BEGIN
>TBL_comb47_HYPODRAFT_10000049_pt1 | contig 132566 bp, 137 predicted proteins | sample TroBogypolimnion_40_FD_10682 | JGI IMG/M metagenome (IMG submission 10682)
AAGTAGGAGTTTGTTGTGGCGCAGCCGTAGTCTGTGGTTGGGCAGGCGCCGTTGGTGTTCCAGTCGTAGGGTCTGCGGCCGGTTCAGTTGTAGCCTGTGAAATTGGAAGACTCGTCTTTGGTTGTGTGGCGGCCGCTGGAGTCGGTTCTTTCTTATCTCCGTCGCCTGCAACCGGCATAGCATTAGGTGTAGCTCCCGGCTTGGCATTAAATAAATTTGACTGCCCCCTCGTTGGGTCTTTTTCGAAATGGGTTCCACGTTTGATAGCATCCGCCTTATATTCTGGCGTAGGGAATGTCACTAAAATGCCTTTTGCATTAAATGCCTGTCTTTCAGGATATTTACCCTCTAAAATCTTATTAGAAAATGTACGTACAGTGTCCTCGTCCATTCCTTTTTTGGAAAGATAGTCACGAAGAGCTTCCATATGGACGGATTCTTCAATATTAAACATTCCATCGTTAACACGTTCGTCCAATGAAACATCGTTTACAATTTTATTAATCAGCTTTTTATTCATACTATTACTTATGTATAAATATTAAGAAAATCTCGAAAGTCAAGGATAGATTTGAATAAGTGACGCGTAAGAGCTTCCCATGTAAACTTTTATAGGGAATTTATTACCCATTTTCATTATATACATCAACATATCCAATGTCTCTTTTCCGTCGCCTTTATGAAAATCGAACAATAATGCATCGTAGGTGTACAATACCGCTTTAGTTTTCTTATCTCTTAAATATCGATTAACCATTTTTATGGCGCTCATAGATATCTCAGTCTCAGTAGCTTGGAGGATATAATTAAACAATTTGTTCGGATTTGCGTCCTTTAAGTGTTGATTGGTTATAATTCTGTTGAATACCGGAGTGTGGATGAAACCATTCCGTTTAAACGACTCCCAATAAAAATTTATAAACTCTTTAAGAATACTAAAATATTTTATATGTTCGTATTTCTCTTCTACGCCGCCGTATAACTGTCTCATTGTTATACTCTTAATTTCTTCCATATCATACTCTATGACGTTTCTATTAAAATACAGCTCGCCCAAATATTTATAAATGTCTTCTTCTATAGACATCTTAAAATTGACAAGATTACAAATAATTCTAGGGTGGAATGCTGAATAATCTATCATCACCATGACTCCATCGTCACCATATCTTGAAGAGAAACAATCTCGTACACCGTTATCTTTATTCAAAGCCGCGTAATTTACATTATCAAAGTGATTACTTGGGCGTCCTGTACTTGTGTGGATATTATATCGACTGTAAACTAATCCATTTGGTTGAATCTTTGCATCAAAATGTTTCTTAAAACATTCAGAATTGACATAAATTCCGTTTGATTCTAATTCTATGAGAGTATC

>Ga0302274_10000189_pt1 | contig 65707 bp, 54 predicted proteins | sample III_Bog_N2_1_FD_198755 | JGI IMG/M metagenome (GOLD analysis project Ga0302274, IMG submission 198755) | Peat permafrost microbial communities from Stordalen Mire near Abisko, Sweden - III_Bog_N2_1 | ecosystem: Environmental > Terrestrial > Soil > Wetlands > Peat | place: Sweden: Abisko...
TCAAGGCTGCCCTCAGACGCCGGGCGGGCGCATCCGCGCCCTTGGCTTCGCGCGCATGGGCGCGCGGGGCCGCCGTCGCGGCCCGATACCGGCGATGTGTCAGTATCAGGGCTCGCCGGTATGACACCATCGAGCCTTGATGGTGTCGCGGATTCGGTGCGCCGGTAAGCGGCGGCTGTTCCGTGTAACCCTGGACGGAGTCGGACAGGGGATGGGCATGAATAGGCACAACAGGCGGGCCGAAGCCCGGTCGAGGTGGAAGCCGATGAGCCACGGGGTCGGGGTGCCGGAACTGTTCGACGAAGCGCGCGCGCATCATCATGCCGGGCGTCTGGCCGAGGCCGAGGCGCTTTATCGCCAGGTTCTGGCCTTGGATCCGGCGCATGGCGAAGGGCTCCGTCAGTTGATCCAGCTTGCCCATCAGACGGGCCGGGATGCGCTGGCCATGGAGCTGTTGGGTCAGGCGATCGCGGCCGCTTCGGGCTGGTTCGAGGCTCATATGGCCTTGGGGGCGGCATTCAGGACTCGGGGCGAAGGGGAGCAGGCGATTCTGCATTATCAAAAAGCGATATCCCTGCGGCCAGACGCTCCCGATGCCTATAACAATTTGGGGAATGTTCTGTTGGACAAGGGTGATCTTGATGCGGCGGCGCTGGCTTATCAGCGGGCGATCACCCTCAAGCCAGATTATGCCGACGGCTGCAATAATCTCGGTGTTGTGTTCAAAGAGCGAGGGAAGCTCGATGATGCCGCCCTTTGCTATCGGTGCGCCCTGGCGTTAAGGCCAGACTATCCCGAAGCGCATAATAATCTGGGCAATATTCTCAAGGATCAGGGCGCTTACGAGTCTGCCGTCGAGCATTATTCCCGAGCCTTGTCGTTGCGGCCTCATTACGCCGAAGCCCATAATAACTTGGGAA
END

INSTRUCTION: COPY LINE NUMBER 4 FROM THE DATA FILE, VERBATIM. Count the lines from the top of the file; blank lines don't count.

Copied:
TCAAGGCTGCCCTCAGACGCCGGGCGGGCGCATCCGCGCCCTTGGCTTCGCGCGCATGGGCGCGCGGGGCCGCCGTCGCGGCCCGATACCGGCGATGTGTCAGTATCAGGGCTCGCCGGTATGACACCATCGAGCCTTGATGGTGTCGCGGATTCGGTGCGCCGGTAAGCGGCGGCTGTTCCGTGTAACCCTGGACGGAGTCGGACAGGGGATGGGCATGAATAGGCACAACAGGCGGGCCGAAGCCCGGTCGAGGTGGAAGCCGATGAGCCACGGGGTCGGGGTGCCGGAACTGTTCGACGAAGCGCGCGCGCATCATCATGCCGGGCGTCTGGCCGAGGCCGAGGCGCTTTATCGCCAGGTTCTGGCCTTGGATCCGGCGCATGGCGAAGGGCTCCGTCAGTTGATCCAGCTTGCCCATCAGACGGGCCGGGATGCGCTGGCCATGGAGCTGTTGGGTCAGGCGATCGCGGCCGCTTCGGGCTGGTTCGAGGCTCATATGGCCTTGGGGGCGGCATTCAGGACTCGGGGCGAAGGGGAGCAGGCGATTCTGCATTATCAAAAAGCGATATCCCTGCGGCCAGACGCTCCCGATGCCTATAACAATTTGGGGAATGTTCTGTTGGACAAGGGTGATCTTGATGCGGCGGCGCTGGCTTATCAGCGGGCGATCACCCTCAAGCCAGATTATGCCGACGGCTGCAATAATCTCGGTGTTGTGTTCAAAGAGCGAGGGAAGCTCGATGATGCCGCCCTTTGCTATCGGTGCGCCCTGGCGTTAAGGCCAGACTATCCCGAAGCGCATAATAATCTGGGCAATATTCTCAAGGATCAGGGCGCTTACGAGTCTGCCGTCGAGCATTATTCCCGAGCCTTGTCGTTGCGGCCTCATTACGCCGAAGCCCATAATAACTTGGGAA